Witch hazel is a natural remedy made from the bark and leaves of a plant called Hamamelis virginiana. Long used in traditional medicine, witch hazel is usually applied topically in order to treat certain skin conditions. With brands like Thayers creating whole brands around this ingredient the big questions is, does it actually work?
It’s actually indigenous to the United States and has been used for centuries by Native Americans as a remedy for a variety of skin ailments related to irritation and inflammation. Nowadays it is touted as a way to treat skin conditions that affect the face in lieu of a traditional astringent or toner.
Proponents claim that witch hazel can heal a wide range of skin troubles, such as acne, bruises, burns, hemorrhoids, inflammation, insect bites, itching, pain, and varicose veins. And some people use the toner to cleanse and tighten the skin and as an antioxidant.
The real issue with witch hazel is that there isn’t that much research on how it works and the research that has been done is mixed. This will always lead to articles and products being pushed without complete consideration for what it helps in your skin.
So, what do we know?
Like many plant-derived substances, witch hazel is a source of several antioxidants, many of which benefit skin; however, one main antioxidant is a group of chemicals known as tannins. Applied to skin, tannins have a constricting and drying effect. They compress proteins in skin, creating an invisible “film” that can, to a minor degree, temporarily de-grease skin and minimize the look of enlarged pores.
The tannins in witch hazel are sensitizing, which literally means your skin becomes more sensitive to stressors. Depending on the part of the witch hazel plant used to make it, witch hazel naturally contains between 8% and 12% tannins. In addition to the tannins, almost all types of witch hazel are distilled using denatured alcohol (ethanol), with the extract containing about 14% to 15% alcohol. Although the distillation process destroys some of the tannins (which ironically is a good thing, given that the tannins are irritants), applying alcohol to your skin can be deemed a bad thing because some research has shown it impairs the skin’s surface in very high concentrations. Although, generally alcohol is considered safe in skincare if you have sensitive skin this combination of witch hazel and alcohol can induce irritation.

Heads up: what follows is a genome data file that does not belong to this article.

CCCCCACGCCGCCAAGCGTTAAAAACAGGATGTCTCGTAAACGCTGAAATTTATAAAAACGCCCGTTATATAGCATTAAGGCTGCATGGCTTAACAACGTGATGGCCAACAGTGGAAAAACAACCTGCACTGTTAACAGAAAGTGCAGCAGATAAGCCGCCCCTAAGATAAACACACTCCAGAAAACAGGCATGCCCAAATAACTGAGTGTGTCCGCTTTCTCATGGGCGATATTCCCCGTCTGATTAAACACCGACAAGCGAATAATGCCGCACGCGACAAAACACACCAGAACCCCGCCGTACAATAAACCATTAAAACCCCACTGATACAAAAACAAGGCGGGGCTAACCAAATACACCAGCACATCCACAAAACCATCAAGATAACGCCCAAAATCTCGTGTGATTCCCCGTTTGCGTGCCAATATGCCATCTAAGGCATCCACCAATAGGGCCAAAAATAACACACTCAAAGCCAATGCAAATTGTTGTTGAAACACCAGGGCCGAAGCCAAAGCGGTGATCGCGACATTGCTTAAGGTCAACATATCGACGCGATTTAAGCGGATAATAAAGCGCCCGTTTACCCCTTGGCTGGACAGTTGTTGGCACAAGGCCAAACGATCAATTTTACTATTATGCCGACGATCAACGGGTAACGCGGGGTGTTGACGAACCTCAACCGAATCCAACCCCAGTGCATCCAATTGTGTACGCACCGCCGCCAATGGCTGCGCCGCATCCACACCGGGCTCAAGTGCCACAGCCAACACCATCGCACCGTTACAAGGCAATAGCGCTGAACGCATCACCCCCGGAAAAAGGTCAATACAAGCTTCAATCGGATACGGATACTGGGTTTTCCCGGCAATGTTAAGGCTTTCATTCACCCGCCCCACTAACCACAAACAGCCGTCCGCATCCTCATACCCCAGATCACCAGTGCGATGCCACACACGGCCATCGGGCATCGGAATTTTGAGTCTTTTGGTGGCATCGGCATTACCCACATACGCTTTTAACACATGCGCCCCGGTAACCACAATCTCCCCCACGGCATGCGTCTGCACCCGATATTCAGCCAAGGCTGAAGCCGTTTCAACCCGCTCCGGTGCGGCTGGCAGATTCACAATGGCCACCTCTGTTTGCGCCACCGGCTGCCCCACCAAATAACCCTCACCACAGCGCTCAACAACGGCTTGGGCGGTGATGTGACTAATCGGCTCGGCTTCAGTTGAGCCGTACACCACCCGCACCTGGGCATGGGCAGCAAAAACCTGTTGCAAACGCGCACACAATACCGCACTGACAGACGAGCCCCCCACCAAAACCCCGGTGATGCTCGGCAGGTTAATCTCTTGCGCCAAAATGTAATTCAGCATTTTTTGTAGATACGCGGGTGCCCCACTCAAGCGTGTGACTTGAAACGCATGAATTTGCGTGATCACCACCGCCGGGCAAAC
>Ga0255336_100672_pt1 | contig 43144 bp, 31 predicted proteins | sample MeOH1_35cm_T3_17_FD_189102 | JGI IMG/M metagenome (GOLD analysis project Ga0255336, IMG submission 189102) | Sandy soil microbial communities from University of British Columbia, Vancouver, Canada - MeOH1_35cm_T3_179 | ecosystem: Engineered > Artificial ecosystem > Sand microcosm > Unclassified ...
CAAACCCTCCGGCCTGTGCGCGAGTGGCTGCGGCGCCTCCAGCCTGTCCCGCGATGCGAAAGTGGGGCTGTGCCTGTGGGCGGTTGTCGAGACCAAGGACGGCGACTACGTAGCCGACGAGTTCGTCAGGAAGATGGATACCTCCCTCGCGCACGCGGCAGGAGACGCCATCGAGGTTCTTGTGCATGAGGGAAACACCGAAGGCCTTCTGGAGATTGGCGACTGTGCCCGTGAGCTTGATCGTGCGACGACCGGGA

Another interesting characteristic of toning with witch hazel is that because it is an astringent that removes dirt, debris and oil from the skin, it will actually make the skin more oily. The oil that you’re removing sends a signal to your skin to once again give the skin more oil. Always remember, oily skin is dehydrated. You don’t need to remove the oil, you need to add water.
Witch Hazel for Acne and Blemishes
It it thought witch hazel can help to clear up acne on the face or body. This again because of it’s “astringent” properties, it can “dry up” acne. However, acne isn’t about skin being wet, so drying it with astringent ingredients won’t help. In truth, the irritation caused by the witch hazel can make blemishes worse.
You may have also read that witch hazel’s astringent action can help control the microbes on skin that play a role in causing acne, but research hasn’t shown that to be true. For certain, witch hazel is not a replacement for benzoyl peroxide, one of the gold standard anti-acne ingredients.
There isn’t a tonne of information available about the key benefits of using Witch Hazel as apart of a skincare regiment but a general consensus will tell us that it probably does your more bad than good. The presence of tannins means using witch hazel will result in dry and irritated skin. Stick with a hydrating toners.